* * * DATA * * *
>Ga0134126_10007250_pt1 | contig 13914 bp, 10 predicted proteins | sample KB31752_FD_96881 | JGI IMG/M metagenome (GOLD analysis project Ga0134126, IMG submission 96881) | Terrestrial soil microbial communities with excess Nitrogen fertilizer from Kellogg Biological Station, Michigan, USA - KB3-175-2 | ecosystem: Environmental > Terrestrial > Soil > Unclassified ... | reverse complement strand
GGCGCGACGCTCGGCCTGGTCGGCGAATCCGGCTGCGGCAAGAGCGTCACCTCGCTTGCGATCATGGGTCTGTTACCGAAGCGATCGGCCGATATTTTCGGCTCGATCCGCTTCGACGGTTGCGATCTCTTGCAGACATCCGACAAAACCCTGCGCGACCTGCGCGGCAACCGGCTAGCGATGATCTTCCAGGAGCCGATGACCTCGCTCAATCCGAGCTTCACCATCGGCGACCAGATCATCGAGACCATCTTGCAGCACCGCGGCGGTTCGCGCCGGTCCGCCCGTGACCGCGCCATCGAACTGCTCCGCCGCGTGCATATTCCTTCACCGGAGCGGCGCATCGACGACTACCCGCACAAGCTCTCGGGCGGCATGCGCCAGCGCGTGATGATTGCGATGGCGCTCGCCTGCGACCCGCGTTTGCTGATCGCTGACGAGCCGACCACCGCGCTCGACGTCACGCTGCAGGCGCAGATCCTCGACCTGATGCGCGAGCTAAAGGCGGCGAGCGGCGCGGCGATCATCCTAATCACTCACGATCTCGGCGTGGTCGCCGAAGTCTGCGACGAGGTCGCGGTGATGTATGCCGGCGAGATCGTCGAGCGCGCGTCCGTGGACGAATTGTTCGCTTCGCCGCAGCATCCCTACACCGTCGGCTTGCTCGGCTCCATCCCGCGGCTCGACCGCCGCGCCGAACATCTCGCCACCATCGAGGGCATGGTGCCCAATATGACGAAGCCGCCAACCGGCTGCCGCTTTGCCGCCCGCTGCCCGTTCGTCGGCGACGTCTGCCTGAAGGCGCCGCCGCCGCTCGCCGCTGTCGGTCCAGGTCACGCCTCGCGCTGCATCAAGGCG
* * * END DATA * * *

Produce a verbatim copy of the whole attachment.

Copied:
>Ga0134126_10007250_pt1 | contig 13914 bp, 10 predicted proteins | sample KB31752_FD_96881 | JGI IMG/M metagenome (GOLD analysis project Ga0134126, IMG submission 96881) | Terrestrial soil microbial communities with excess Nitrogen fertilizer from Kellogg Biological Station, Michigan, USA - KB3-175-2 | ecosystem: Environmental > Terrestrial > Soil > Unclassified ... | reverse complement strand
GGCGCGACGCTCGGCCTGGTCGGCGAATCCGGCTGCGGCAAGAGCGTCACCTCGCTTGCGATCATGGGTCTGTTACCGAAGCGATCGGCCGATATTTTCGGCTCGATCCGCTTCGACGGTTGCGATCTCTTGCAGACATCCGACAAAACCCTGCGCGACCTGCGCGGCAACCGGCTAGCGATGATCTTCCAGGAGCCGATGACCTCGCTCAATCCGAGCTTCACCATCGGCGACCAGATCATCGAGACCATCTTGCAGCACCGCGGCGGTTCGCGCCGGTCCGCCCGTGACCGCGCCATCGAACTGCTCCGCCGCGTGCATATTCCTTCACCGGAGCGGCGCATCGACGACTACCCGCACAAGCTCTCGGGCGGCATGCGCCAGCGCGTGATGATTGCGATGGCGCTCGCCTGCGACCCGCGTTTGCTGATCGCTGACGAGCCGACCACCGCGCTCGACGTCACGCTGCAGGCGCAGATCCTCGACCTGATGCGCGAGCTAAAGGCGGCGAGCGGCGCGGCGATCATCCTAATCACTCACGATCTCGGCGTGGTCGCCGAAGTCTGCGACGAGGTCGCGGTGATGTATGCCGGCGAGATCGTCGAGCGCGCGTCCGTGGACGAATTGTTCGCTTCGCCGCAGCATCCCTACACCGTCGGCTTGCTCGGCTCCATCCCGCGGCTCGACCGCCGCGCCGAACATCTCGCCACCATCGAGGGCATGGTGCCCAATATGACGAAGCCGCCAACCGGCTGCCGCTTTGCCGCCCGCTGCCCGTTCGTCGGCGACGTCTGCCTGAAGGCGCCGCCGCCGCTCGCCGCTGTCGGTCCAGGTCACGCCTCGCGCTGCATCAAGGCG